Figure 1: Rand vs US dollar
We started Wednesday morning (11 August), with the rand trading at around R14.84/US$1, which is nicely within Anchor’s fair range. While the trade balance continues to hold up, both local and global developments have put the rand under pressure recently.
Domestically, President Cyril Ramaphosa last week announced his long-awaited Cabinet reshuffle. We have several familiar faces in new positions as the ANC simply does not have a deep bench of substitutes or skills. Many in the country are calling for sweeping changes, which the party just cannot deliver. Nevertheless, there does seem to be a sense that those being ousted or demoted were the underperformers and therefore at least some level of accountability is being created. We also note that the size of the Cabinet is unchanged. The State Security Agency (SSA) will now report directly to the president, which is a worrying centralisation of power and sets a concerning precedent, in our view.
From an investment perspective, the big news is that Tito Mboweni is bowing out as finance minister and being replaced by Enoch Godongwana, currently chair of the Development Bank of South Africa (SA) and head of the ANC’s Economic Transformation Committee. The new finance minister arrives with a checkered past and is reflective of the limited number of choices that were available. Godongwana has been at pains to make statements about economic growth, policy reform, and building social infrastructure. This is all positive and he is clearly trying to calm markets. However, Mboweni was notoriously tight with spending limits and maintaining the budget and the market is nervous that Godongwana may prove to be more liberal when it comes to spending. Any attempt to dip into the kitty for increased spending is likely to be swiftly punished by the currency and the bond markets. The markets are nervous of this and have increased the risk premium that is being applied to SA and the rand.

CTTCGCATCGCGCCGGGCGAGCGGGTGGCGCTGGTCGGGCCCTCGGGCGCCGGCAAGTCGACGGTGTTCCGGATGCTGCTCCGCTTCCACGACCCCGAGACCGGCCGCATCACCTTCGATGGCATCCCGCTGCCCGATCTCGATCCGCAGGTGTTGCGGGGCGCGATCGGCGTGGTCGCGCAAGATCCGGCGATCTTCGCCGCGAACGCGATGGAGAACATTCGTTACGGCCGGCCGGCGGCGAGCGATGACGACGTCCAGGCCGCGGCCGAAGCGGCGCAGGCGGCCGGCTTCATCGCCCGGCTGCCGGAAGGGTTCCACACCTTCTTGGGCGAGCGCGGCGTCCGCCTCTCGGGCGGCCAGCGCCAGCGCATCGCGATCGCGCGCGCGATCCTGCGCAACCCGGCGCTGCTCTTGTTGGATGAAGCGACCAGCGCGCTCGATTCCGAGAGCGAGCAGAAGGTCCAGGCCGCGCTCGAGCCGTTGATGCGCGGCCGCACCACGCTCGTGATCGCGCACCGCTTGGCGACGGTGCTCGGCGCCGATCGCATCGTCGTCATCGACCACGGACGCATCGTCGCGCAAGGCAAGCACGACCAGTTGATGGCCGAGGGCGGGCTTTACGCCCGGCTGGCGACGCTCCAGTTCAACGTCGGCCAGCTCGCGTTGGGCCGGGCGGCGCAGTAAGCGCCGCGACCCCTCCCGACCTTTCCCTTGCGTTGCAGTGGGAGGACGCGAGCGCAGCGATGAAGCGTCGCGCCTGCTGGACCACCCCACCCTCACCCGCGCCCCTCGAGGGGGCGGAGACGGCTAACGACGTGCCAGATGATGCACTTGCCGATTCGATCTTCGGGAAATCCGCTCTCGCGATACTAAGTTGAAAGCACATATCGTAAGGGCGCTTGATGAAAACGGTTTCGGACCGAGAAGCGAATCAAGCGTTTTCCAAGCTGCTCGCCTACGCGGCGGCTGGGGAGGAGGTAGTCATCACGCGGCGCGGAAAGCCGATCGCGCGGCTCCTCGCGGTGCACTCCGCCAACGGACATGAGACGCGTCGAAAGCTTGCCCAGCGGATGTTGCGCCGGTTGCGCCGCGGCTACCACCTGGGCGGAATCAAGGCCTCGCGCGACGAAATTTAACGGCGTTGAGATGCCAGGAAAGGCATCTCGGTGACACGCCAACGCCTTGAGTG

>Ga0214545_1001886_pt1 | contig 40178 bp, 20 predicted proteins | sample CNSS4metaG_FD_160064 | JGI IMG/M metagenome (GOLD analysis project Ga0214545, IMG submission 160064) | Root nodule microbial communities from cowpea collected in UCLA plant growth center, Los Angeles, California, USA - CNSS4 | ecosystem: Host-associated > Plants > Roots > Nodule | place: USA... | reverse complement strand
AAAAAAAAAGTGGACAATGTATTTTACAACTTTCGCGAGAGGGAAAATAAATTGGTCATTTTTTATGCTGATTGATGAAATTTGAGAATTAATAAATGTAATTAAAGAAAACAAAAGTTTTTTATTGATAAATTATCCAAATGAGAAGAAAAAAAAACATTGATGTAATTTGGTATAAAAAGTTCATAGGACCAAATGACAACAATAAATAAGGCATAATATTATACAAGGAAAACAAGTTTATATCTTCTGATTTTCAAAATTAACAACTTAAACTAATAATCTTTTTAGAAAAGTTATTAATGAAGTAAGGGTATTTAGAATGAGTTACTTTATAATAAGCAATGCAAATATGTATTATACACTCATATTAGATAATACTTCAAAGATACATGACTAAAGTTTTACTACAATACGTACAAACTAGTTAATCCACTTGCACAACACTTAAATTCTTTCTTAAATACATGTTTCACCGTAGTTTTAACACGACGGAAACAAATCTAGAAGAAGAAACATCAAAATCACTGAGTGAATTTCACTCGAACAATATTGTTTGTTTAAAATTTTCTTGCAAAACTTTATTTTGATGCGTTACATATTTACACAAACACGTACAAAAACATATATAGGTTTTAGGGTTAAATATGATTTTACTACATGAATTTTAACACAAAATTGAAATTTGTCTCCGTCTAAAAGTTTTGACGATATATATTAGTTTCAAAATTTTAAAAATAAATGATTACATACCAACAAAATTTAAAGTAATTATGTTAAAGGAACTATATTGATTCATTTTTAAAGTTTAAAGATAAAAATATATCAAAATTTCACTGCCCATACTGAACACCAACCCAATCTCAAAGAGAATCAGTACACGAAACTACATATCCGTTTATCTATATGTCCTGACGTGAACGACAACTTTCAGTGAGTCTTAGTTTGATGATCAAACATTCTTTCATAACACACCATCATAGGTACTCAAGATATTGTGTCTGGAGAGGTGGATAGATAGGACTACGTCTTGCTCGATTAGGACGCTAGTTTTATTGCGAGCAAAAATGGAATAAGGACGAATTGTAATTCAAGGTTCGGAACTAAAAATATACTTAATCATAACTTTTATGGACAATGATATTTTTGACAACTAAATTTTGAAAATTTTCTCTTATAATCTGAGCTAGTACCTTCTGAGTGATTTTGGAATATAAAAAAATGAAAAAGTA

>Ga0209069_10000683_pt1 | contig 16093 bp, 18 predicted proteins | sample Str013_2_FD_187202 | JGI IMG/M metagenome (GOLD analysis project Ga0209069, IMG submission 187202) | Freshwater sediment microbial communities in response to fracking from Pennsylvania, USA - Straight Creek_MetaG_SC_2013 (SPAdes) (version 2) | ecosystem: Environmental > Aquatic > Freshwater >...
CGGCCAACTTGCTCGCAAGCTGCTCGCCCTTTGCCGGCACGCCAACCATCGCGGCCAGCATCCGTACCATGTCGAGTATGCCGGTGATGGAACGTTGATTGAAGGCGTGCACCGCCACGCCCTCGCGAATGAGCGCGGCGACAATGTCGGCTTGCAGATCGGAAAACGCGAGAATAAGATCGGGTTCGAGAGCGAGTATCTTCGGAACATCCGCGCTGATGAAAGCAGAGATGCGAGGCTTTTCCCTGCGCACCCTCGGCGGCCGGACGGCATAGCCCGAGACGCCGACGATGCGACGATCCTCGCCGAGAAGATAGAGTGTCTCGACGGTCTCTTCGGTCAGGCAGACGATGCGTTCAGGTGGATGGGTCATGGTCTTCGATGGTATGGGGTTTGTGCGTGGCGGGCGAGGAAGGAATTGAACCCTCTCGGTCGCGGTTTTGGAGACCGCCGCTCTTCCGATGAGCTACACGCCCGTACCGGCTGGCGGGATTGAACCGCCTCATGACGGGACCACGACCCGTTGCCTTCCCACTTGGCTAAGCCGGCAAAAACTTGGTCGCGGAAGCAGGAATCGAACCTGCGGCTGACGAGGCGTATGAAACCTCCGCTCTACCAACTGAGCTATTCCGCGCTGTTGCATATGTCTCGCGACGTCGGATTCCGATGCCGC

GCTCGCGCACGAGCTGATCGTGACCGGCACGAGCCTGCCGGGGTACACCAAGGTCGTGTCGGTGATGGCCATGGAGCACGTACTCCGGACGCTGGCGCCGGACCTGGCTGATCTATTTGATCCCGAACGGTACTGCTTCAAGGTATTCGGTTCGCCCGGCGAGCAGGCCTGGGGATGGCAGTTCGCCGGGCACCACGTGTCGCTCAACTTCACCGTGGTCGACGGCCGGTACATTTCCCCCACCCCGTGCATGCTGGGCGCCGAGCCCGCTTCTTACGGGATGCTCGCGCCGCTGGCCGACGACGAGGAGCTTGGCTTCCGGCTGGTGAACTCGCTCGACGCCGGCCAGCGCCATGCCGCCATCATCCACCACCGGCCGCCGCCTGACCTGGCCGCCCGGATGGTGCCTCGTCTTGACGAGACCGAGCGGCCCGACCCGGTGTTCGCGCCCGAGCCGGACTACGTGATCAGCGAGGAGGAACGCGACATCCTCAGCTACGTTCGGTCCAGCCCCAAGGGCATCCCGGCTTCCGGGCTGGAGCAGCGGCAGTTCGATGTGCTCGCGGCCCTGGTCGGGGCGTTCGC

Meanwhile, in the US, the president of the San Francisco Federal Reserve (Fed) recently stated that the tapering of bond purchases could begin later this year or early next year. Anchor has for a while touted the view that the taper will begin towards the end of 2021 and this completely aligns with our view. The market has been pushing this out a little further and was caught slightly off guard. As a result, we have seen US bond yields creep a little higher and the dollar is about 0.5% stronger, which in turn has weakened the rand by c. 1%. Anchor is of the view that the taper of bond purchases is very much expected and that moving the start date by a month or two, one way or the other, does not really matter that much to the eventual outcome. The market is fully aware that the taper is coming and therefore we expect a milder market reaction to the inevitable start of tapering. We continue to hold that the market should have a decent road map of how this is likely to play out by the end of September, with the start of tapering towards the end of 2021.
The abovementioned factors have given the rand a slight negative outlook for now, which is counteracted by the support from the commodity cycle and the positive trade balance. We think that the local unit may continue to trade with negative undertones for the next while, though we also remain of the view that massive spikes weaker are unlikely. Towards the end of the year, clarity from the announcement of the taper and, locally, the Medium Term Budget Policy Statement (MTBPS) on 2 November, will hopefully alleviate some of the negative pressures on the currency. Until then, we are keeping our portfolios neutrally positioned with regards to their currency exposures.
Figure 2: Actual rand/US$ vs rand PPP model
Source: Thomson Reuters, Anchor